Archives for posts with tag: Italy

I rarely care for anniversaries: I barely remember my own birthday and I find weird to party on December 31st. But there are some dates that I hold dear: April 25th, Piazza Fontana … and the day I moved to the US.

il museo/presepe di pentema

La valigia di cartone — photo credits: maudanros

of places long gone and of places discovered



Don’t you ever miss Bushisms now that Obama is in the third year of his first term? Italy is here to help!

You may have already heard of the OPERA experiment that claims to have found neutrinos traveling faster than light; it would be a pretty serious headache for particle physics, were the experiment confirmed. (I personally doubt it will, and suspect some systematic was not accounted for; in the next days, I will try to find time to read the “official” paper which is freely available on the arXiv.)
This morning the Italian social media was in a frenzy for the official press release (the cowards purged it from their site) from the Italian Minister of Education, Universities and Research, Mariastella Gelmini, wherein they call for epochal victories and claim a tunnel was built between the CERN in Geneva and Gran Sasso near Rome. The experiment has to be confirmed and reproduced elsewhere before calling for victories and the bit about the tunnel being built is so laughable — neutrinos travel through solid rock like light through a clear glass, actually even better — that it would have been a shame to to leave the press release in Italian and to not share it with the world at large: here’s my translation (the original is written in the affected formal Italian which is difficult to render in English)

I would like to applaud and to communicate my most sincere congratulations to the authors of a historical experiment. I am profoundly grateful to all the Italian researchers who had contributed to an event that will change the shape of modern physics.
The crossing of the speed of light limit is a momentous victory for the scientific research on Earth.

To the construction of the tunnel between the CERN and the Gran Sasso laboratories, through which the experiment has taken place, Italy contributed with an appropriation of around 45 millions euro.

Moreover, today Italy supports CERN with absolute conviction, with an allocation of more than 80 millions euro a year and the events we are living confirm to us that this is a wise and far-sighted choice.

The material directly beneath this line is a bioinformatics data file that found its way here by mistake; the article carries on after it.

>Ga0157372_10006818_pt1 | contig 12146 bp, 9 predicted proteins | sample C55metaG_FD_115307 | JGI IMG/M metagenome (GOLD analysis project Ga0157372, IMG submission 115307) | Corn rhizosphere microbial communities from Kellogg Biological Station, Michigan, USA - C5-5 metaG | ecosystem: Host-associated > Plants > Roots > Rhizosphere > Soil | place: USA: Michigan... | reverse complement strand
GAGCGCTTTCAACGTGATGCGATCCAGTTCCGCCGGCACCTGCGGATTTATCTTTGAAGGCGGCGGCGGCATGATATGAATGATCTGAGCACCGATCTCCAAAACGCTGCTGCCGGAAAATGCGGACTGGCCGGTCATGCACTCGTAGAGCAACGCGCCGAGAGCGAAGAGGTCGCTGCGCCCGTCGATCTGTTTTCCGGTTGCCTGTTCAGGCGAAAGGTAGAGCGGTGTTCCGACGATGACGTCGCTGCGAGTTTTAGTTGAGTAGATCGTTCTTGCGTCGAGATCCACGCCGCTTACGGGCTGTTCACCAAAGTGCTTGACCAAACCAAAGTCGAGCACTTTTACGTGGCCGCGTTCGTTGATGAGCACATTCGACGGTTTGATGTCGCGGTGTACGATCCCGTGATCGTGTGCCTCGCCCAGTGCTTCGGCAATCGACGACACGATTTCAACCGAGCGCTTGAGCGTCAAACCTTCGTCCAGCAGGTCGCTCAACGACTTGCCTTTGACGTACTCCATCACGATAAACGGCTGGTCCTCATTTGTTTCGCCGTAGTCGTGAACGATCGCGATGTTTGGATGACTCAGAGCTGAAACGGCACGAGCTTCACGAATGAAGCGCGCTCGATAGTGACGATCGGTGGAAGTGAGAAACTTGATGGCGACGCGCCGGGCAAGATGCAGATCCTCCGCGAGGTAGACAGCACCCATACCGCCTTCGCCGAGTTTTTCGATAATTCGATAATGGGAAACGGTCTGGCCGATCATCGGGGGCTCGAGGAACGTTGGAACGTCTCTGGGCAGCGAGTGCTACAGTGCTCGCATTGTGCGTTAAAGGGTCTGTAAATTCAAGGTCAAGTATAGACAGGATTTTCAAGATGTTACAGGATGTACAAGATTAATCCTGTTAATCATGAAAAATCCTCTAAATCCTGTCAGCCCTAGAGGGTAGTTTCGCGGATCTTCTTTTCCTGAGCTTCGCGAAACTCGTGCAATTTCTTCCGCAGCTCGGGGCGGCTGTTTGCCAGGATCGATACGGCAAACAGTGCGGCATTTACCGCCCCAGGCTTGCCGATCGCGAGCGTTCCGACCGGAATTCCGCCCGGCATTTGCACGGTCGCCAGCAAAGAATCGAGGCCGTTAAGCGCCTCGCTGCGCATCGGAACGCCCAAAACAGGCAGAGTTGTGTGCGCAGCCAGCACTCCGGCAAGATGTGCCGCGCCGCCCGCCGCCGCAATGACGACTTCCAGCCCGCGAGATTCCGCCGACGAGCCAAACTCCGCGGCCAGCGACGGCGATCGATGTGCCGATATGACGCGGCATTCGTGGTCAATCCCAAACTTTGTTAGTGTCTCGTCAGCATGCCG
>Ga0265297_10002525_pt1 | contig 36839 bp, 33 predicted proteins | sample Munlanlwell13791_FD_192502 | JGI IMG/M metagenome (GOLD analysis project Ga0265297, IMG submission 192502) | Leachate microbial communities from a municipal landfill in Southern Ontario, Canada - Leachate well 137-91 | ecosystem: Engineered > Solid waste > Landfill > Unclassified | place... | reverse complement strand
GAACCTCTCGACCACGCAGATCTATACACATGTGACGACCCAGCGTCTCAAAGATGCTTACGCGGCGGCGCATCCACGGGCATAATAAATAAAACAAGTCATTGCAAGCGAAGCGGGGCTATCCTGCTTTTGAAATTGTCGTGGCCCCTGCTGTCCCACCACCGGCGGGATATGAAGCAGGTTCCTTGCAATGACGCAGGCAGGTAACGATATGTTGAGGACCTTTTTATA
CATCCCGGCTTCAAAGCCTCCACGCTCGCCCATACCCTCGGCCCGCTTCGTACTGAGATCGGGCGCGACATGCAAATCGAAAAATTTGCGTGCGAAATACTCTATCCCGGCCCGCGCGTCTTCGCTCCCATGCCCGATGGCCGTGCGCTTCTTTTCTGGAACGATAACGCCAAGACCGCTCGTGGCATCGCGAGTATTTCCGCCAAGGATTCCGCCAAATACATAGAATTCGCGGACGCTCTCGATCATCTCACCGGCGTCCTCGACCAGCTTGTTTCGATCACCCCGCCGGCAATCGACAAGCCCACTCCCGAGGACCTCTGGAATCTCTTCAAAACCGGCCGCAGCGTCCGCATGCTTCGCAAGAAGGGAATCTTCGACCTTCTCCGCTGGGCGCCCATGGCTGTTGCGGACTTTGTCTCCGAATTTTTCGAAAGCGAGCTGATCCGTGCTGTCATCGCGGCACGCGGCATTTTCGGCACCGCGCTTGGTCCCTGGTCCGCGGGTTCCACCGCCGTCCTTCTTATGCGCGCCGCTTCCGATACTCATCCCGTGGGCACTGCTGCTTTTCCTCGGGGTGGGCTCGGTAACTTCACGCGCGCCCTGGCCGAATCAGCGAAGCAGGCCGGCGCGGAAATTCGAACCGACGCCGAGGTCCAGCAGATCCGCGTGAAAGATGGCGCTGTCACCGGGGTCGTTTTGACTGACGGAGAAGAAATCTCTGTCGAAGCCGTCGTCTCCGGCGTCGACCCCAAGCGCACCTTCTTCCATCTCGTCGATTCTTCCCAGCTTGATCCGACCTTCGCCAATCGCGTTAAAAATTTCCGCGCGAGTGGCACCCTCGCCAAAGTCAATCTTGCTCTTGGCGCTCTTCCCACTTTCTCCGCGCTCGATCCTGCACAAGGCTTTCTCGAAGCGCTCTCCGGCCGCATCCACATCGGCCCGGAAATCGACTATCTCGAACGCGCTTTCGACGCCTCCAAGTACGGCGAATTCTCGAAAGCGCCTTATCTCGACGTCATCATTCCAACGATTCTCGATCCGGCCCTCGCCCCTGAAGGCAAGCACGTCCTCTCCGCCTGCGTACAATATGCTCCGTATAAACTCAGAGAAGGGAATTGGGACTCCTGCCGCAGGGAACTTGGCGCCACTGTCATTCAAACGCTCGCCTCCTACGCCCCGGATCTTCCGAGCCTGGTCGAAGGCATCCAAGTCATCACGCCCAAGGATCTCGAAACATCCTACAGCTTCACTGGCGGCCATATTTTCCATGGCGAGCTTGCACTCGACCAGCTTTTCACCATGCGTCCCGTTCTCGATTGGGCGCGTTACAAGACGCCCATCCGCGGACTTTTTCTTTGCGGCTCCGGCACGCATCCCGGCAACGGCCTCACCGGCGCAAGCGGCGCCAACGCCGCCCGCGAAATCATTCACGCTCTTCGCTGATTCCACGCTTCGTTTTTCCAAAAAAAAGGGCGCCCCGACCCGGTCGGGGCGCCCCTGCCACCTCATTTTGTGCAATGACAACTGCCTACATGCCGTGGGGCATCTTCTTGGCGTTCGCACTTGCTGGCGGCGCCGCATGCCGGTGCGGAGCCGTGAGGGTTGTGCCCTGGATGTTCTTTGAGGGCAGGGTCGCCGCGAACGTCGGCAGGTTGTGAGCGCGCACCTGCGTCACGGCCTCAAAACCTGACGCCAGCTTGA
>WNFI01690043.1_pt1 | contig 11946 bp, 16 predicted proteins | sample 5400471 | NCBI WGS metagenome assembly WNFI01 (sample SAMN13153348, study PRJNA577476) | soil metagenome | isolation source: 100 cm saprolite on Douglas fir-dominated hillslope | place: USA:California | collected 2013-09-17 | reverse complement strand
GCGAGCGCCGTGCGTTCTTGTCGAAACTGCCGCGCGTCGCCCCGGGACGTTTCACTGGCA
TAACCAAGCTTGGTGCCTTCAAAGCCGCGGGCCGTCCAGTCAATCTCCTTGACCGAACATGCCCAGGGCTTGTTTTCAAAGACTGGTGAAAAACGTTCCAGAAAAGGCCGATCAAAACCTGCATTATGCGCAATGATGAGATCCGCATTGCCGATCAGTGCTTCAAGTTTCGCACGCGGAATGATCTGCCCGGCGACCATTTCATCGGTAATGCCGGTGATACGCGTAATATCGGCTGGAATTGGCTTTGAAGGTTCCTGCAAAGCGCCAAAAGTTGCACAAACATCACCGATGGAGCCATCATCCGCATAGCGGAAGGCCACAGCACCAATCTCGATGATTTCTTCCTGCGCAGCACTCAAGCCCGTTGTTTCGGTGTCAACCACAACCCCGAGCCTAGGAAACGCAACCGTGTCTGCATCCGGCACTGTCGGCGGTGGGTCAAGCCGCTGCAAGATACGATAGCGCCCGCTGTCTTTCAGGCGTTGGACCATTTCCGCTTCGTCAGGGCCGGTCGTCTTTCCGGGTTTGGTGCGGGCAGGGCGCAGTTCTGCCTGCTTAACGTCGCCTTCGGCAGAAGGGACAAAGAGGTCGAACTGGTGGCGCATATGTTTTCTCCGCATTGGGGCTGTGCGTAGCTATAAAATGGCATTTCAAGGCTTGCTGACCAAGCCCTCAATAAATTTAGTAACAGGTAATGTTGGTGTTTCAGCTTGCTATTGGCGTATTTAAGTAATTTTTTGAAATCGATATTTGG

To infinity ... and beyond! - ©Disney

in italiano


The World Championships in Daegu closed with a new world record in the men 4x100m relay set by Jamaica who, if anyone was still doubting, firmly sits as one of the best nations in the world for sprinting in a way parallel to Kenya in distance running.
It was the only WR set in Daegu but that didn’t mean the World Champs weren’t full of emotions and some controversies: Bolt’s false-start in the final 100m, Robles disqualified for (accidentally) hitting Liu in the 110m hurdles, or the beautiful victory of Jennie Barringer Simpson and the performance of Lauren Fleshman (by the way, read her report of the day leading to the 5,000m final). For me, it was probably the first time I realized I didn’t care about Italian athletes and I was almost in disbelief when the commentators were mentioning some of them, like Antonietta di Martino, bronze in the high jump, or Daniele Meucci, who finished 10th in the final 10,000m, or Ruggero Pertile, whose 8th place in the marathon was the first among Western athletes. True, I was watching it in the US so the focus was on American athletes, and moreover following the sport here made me familiar with American runners while knowing close to nothing about European runners. Still, it was a somewhat weird feeling, mostly because I was naturally unconcerned about Italians medaling or participating in the events. It’s sad but natural: the more I’m living abroad, the more foreign my home-country, Italy, will become — already today I have (mild) culture shocks when back to Milan which and whose people I am recognizing less and less.

Jennie Barringer Simpson winning the 1500m title took everybody by surprise, including herself.

in italiano